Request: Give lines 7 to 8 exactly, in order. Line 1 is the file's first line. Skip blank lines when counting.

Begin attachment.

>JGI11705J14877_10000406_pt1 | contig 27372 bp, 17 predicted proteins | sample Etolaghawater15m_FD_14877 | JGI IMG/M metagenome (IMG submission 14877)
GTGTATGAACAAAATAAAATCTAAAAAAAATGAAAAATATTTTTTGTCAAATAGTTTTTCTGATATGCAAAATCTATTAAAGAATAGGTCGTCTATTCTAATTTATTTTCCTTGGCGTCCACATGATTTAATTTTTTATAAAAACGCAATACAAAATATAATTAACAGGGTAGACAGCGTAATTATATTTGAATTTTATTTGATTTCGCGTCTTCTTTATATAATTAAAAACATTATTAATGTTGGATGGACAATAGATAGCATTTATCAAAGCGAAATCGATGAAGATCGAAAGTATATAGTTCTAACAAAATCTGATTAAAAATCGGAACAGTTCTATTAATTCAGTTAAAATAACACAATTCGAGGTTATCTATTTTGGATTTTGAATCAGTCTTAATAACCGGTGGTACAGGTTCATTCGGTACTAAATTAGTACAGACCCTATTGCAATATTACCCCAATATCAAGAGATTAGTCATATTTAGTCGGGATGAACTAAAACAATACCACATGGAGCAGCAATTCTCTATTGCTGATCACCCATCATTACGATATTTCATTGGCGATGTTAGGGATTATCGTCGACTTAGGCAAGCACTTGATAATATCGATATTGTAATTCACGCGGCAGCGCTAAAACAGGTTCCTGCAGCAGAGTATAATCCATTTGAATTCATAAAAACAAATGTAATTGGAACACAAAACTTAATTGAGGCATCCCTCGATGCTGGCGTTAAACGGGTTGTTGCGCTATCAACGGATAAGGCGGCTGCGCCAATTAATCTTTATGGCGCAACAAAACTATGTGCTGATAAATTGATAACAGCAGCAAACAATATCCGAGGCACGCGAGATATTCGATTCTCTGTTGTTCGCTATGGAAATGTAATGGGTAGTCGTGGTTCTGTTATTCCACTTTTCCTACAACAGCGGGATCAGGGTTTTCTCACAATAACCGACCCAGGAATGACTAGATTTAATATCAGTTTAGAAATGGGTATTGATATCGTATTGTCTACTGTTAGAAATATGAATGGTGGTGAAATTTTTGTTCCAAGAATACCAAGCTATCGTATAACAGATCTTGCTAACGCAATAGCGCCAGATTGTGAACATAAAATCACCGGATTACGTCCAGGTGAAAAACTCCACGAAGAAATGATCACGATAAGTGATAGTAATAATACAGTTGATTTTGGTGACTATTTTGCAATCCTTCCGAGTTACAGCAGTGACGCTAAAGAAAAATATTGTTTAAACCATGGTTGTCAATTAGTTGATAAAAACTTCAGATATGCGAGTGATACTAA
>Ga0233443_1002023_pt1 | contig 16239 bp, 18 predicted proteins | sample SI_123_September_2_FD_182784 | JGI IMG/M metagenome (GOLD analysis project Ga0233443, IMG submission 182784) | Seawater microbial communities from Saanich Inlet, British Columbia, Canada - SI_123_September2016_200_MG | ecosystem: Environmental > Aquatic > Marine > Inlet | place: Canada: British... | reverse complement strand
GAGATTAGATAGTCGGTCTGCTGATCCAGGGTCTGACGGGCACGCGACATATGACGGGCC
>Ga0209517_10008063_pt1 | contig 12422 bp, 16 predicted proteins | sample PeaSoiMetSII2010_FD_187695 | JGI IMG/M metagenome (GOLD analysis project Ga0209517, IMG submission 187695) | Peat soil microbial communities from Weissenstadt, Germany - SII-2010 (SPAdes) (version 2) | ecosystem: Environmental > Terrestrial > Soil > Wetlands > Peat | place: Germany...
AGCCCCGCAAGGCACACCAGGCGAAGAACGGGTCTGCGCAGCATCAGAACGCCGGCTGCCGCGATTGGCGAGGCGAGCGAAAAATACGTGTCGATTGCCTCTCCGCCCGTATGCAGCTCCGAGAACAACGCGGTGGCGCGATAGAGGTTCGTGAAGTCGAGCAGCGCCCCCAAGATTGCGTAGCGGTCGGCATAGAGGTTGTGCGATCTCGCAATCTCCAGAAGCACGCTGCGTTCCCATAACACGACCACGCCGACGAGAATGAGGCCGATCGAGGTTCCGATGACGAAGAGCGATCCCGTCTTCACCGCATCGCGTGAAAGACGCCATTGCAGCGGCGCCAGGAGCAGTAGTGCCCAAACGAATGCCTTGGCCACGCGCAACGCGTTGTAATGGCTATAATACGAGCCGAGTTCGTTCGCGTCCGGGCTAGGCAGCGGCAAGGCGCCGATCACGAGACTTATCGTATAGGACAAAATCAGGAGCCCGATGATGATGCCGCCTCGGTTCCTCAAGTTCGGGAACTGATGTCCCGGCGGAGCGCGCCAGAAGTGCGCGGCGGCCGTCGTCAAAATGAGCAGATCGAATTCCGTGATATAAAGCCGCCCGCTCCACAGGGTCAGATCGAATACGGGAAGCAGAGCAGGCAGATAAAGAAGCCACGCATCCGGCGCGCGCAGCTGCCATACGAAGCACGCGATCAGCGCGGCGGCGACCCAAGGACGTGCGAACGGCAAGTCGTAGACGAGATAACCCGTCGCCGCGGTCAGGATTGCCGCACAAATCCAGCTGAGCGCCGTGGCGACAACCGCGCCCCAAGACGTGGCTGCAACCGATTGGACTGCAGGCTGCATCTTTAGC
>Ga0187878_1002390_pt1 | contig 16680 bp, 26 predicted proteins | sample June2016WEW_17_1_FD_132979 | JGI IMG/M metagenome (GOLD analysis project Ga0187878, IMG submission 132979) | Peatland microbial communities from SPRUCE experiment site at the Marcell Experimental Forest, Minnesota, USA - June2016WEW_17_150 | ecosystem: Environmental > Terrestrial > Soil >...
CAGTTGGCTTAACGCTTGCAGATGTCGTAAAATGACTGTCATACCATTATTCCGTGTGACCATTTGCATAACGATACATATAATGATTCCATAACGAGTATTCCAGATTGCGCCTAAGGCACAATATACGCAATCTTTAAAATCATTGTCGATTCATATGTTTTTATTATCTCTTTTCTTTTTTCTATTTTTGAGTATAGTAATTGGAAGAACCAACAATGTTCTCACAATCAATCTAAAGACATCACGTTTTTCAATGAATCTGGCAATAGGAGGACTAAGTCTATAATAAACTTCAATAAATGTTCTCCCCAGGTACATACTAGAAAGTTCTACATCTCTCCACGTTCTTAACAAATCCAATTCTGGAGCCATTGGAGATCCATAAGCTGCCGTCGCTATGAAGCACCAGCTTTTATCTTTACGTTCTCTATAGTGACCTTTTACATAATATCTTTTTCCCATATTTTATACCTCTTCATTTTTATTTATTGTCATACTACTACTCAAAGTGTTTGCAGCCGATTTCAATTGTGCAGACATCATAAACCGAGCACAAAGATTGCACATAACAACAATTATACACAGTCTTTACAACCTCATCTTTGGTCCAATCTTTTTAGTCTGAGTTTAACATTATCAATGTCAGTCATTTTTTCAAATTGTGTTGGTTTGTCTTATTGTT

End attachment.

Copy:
>Ga0187878_1002390_pt1 | contig 16680 bp, 26 predicted proteins | sample June2016WEW_17_1_FD_132979 | JGI IMG/M metagenome (GOLD analysis project Ga0187878, IMG submission 132979) | Peatland microbial communities from SPRUCE experiment site at the Marcell Experimental Forest, Minnesota, USA - June2016WEW_17_150 | ecosystem: Environmental > Terrestrial > Soil >...
CAGTTGGCTTAACGCTTGCAGATGTCGTAAAATGACTGTCATACCATTATTCCGTGTGACCATTTGCATAACGATACATATAATGATTCCATAACGAGTATTCCAGATTGCGCCTAAGGCACAATATACGCAATCTTTAAAATCATTGTCGATTCATATGTTTTTATTATCTCTTTTCTTTTTTCTATTTTTGAGTATAGTAATTGGAAGAACCAACAATGTTCTCACAATCAATCTAAAGACATCACGTTTTTCAATGAATCTGGCAATAGGAGGACTAAGTCTATAATAAACTTCAATAAATGTTCTCCCCAGGTACATACTAGAAAGTTCTACATCTCTCCACGTTCTTAACAAATCCAATTCTGGAGCCATTGGAGATCCATAAGCTGCCGTCGCTATGAAGCACCAGCTTTTATCTTTACGTTCTCTATAGTGACCTTTTACATAATATCTTTTTCCCATATTTTATACCTCTTCATTTTTATTTATTGTCATACTACTACTCAAAGTGTTTGCAGCCGATTTCAATTGTGCAGACATCATAAACCGAGCACAAAGATTGCACATAACAACAATTATACACAGTCTTTACAACCTCATCTTTGGTCCAATCTTTTTAGTCTGAGTTTAACATTATCAATGTCAGTCATTTTTTCAAATTGTGTTGGTTTGTCTTATTGTT